Absolutely. I’ve been kicked out of Ubers because of my voice. An Uber driver once told me, “Your laugh is irritating me, please leave.”

That’s fucked up. You can’t do that!

Isn’t that hilarious? I think people either enjoy a person who is kooky or not. I love freaks – I only hang out with freaky people, so it works perfectly in my life.

I first knew of you through Tumblr, but there’d be fans who only know you through Euphoria. Do you find that?

I was on Tumblr from 13 to 17 or 18; it’s interesting to see people have been following me through all these stages of my life. It’s really cool. I look back on Tumblr so fondly: all the American Apparel [ads in 2013], and all the art projects that I was part of – I’m so proud of them.

“My family is full of VERY LOUD, funny, BEAUTIFUL women.”

What was your relationship to social media and the internet?

Well, at the time, I was a kid. I had started high school, and it was a typical Tumblr blog of DSLR pics, and then it evolved into, like, a pale grunge blog, which was my thing at the time. It was very ‘of the era’. This wasn’t the age of the influencer yet, so it was almost like a secret, like, “This is my private collection of inspirations and life.” A lot of my selfies – a lot of my little Photo Booth sessions, playing with light in my room and putting on purple lipstick and doing all the things – started going around Tumblr. It was really cool because I wasn’t a model, and at the time, Tumblr was dominated by really specific-looking people, and a lot of people responded to the way I looked. I don’t think I ever thought of myself as pretty, so it was the first time I felt like I was creatively cool and not weird, and people had the same interests as me. I still have friends from Tumblr – we’ve been friends for 12 years – they’ve evolved into these incredible artists. And the kids now think of Tumblr as ‘vintage’. I’ve literally had someone say “vintage Tumblr” to me. Another person told me my voice is nostalgic.

And you’re like, “Sir, I am 27.” From there, your profile grew and you became central to the body positivity and body neutrality movement. You were in campaigns and named in Time’s “30 Most Influential Teens” list. But you were only 16. That feels like a lot of pressure for a young girl to represent so much. Did you feel that pressure?

At the time I totally did, but the things I was doing were also for myself because I was so insecure. I look at my first American Apparel ad now, and I’m like, I looked like a normal, pretty, thin 16-year-old girl. But [I thought of myself as] a humongous, giant, plus-size model, because that’s how people would talk to me. I thought I was changing these things. I felt like I was at war with beauty. I was on a mission, you know? I wanted to pursue my dreams so much that I couldn’t let my insecurity get in the way of it. And if no-one else had done it, I was going to have to be the first to do it. I was going to change the world. It was very powerful to me, but in reality, it was pretty minimal. I was a slightly chubby version of what people usually put up. When I left modelling, I made a concerted effort to not focus on my body unless it is relevant to what I’m doing, because I think the next step to normalising everything is just to realise that people exist in different bodies. It’s not radical to be a bigger person, it’s not radical to be a small person – it’s just human. My new tactic is just trying not to really engage in that conversation. I pick roles that don’t focus on just my body. Especially after doing a couple of roles where that was a thing – which I loved and it meant a lot to me – but to expand my horizons and just be an actress, not an actress who played the Big Girl.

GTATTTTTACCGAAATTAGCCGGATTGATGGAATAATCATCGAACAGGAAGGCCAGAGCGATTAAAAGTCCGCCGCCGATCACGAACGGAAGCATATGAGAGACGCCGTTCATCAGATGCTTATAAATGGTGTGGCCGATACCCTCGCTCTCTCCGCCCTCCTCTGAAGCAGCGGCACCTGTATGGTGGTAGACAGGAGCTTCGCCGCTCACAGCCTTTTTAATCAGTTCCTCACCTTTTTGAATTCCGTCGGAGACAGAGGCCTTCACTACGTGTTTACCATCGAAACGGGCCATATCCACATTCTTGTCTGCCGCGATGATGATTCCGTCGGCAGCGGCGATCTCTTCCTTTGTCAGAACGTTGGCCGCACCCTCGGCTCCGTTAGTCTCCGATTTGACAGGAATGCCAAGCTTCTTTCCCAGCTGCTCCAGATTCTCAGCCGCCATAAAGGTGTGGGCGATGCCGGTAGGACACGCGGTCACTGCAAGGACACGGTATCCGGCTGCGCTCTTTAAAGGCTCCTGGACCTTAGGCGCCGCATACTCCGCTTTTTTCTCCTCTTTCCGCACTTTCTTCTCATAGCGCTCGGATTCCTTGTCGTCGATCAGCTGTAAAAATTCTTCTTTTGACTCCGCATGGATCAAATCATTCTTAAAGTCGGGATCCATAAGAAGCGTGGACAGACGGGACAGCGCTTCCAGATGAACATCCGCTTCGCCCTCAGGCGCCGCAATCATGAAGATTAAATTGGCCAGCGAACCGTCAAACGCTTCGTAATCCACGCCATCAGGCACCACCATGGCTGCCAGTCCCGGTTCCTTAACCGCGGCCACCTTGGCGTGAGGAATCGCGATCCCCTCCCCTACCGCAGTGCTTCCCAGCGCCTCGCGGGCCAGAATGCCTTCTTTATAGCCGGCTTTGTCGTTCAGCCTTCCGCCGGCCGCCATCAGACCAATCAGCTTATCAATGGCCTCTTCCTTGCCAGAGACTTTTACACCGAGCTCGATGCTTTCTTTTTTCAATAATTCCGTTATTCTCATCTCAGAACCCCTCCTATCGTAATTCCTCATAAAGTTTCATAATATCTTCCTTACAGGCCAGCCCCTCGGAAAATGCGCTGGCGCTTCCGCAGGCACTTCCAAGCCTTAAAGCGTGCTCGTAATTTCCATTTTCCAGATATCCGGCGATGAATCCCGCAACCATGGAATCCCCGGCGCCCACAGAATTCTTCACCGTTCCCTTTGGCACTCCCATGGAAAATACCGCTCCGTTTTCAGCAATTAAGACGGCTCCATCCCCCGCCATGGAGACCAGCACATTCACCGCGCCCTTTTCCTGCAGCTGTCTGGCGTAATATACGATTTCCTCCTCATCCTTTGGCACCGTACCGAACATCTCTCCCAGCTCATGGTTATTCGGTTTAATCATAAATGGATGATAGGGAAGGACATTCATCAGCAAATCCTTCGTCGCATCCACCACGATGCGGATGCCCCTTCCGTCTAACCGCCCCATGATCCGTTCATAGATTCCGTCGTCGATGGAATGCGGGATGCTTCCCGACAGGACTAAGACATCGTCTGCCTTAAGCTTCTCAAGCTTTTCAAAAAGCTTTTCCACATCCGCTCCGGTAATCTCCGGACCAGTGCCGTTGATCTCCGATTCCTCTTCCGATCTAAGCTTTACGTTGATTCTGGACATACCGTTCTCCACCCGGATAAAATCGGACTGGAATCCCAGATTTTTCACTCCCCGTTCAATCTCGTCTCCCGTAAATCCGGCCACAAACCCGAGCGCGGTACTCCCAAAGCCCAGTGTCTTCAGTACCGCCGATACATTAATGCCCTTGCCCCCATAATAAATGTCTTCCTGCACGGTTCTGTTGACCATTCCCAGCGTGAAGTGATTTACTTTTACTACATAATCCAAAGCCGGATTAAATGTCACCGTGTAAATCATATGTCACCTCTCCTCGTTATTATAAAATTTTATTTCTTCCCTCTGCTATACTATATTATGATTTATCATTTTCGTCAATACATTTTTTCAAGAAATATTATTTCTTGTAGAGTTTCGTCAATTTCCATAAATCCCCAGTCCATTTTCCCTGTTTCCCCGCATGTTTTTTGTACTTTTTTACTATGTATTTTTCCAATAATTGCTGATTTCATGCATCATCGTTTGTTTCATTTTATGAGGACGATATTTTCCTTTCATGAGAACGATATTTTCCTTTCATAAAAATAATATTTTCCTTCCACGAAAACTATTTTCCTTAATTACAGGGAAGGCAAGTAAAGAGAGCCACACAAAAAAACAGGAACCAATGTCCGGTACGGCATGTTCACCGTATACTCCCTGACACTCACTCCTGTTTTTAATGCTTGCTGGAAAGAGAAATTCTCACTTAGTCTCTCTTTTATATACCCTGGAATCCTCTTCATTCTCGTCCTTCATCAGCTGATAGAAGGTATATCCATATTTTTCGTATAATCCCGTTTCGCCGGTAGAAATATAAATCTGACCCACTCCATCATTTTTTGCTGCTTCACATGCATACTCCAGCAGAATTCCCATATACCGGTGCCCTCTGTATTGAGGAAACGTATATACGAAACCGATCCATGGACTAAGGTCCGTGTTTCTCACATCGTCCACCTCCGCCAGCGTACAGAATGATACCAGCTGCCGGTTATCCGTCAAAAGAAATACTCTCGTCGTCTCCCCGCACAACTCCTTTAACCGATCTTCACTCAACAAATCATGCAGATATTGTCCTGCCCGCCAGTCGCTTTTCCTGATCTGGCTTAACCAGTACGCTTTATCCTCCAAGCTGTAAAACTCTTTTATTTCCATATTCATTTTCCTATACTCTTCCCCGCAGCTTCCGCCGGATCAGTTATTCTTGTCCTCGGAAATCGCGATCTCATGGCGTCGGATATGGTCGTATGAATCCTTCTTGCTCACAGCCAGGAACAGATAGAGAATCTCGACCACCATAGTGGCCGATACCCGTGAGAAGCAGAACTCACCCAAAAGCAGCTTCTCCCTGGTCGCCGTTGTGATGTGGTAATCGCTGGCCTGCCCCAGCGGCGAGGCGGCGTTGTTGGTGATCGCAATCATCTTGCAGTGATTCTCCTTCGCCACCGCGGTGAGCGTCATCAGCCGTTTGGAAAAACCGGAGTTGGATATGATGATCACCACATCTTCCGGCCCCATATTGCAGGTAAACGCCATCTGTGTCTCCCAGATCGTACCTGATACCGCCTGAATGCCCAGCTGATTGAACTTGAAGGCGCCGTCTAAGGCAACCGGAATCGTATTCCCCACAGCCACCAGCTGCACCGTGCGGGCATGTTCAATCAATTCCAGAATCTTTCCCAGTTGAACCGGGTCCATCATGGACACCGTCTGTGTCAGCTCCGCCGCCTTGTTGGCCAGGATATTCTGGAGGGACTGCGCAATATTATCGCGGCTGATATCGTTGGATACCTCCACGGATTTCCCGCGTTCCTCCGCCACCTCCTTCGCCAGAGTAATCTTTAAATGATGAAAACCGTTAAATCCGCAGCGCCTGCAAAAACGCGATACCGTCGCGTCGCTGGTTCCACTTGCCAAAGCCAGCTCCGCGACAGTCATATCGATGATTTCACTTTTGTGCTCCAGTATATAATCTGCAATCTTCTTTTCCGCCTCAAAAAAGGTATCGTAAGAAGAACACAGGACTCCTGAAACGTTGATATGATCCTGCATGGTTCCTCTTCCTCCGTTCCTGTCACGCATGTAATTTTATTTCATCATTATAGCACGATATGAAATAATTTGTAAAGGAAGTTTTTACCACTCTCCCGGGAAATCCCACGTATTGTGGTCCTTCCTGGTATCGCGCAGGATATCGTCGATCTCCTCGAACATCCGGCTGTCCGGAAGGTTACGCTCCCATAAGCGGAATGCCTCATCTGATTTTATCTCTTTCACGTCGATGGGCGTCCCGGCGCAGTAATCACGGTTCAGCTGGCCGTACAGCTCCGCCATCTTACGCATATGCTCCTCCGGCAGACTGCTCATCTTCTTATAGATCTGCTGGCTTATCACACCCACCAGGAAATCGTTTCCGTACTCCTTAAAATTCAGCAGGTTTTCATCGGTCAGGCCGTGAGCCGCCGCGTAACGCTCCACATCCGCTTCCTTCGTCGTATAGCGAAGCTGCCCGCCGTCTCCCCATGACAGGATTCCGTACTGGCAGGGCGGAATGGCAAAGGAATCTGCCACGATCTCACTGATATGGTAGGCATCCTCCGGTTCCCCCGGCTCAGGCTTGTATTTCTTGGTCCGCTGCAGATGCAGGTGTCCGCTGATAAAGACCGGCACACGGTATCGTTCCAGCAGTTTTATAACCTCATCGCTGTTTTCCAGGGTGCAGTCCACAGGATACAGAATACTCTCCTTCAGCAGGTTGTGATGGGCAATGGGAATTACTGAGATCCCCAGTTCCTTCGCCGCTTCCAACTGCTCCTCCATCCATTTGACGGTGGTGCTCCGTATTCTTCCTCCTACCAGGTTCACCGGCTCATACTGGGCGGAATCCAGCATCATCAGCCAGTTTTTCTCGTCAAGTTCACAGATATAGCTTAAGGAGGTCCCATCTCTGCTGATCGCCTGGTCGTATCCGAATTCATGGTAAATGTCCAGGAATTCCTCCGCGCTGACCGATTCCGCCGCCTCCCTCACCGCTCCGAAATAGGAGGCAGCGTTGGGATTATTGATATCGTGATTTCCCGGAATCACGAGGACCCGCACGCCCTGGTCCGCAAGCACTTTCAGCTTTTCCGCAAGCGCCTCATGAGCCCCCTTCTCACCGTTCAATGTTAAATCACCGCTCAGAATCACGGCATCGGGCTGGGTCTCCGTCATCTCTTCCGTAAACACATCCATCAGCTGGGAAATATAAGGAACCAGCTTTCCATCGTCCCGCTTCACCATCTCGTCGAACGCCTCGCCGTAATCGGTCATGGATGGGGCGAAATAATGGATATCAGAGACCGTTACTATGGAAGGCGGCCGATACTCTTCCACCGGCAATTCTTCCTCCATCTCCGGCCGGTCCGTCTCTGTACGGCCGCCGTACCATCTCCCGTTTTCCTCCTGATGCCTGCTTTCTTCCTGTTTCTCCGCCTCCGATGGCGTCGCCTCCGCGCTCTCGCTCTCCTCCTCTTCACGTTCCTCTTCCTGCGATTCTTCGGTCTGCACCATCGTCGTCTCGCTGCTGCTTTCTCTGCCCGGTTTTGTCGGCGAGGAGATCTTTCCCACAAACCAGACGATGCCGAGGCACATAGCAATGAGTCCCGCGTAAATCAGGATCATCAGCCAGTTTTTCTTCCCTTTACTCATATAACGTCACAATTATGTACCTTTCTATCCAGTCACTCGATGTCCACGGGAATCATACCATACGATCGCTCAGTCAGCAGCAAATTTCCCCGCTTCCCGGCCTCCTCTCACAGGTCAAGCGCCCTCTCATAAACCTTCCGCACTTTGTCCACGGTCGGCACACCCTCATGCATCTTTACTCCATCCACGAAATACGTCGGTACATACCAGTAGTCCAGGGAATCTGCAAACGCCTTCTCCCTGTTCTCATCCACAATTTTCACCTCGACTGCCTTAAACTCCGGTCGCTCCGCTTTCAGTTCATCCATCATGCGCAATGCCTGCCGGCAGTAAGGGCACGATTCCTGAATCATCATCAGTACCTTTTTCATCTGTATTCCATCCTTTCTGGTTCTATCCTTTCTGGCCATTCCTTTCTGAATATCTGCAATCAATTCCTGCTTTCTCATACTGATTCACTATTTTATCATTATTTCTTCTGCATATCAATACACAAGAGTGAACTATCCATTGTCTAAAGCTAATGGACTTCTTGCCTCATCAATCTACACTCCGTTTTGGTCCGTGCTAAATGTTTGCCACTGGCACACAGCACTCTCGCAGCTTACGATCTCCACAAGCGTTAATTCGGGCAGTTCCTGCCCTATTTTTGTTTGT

TOP LEFT: GRACE LING dress, $4129.88 TOP RIGHT: WOLFORD bodysuit, $452.96, and tights, $99.81, MALONE SOULIER shoes, $1297.65, THE FRANKIE SHOP coat, $1363.69, CHOPARD earrings, and necklace, POA; BOTTOM LEFT: DIESEL jumper, $690.37, PRETTIES bodysuit, $176.43, UNIQLO socks, $4.95, MIU MIU shoes, $1700, ACNE STUDIOS bracelet, $540 BOTTOM RIGHT SKIMS briefs, $52.20, LEVANTE tights, $36.95, JIMMY CHOO shoes, $1550, BOTTEGA VENETA bag, POA, MONTBLANC watch, POA, ; BOTTOM BOTTEGA VENETA coat, $75,551.56, SKIMS bodysuit, $104.32, LEVANTE tights, $36.95

HAIR Sylvia Wheeler MAKEUP Lilly Keys MANICURE Yoko Sakakura CREATIVE DIRECTOR ON SET Rachel Wayman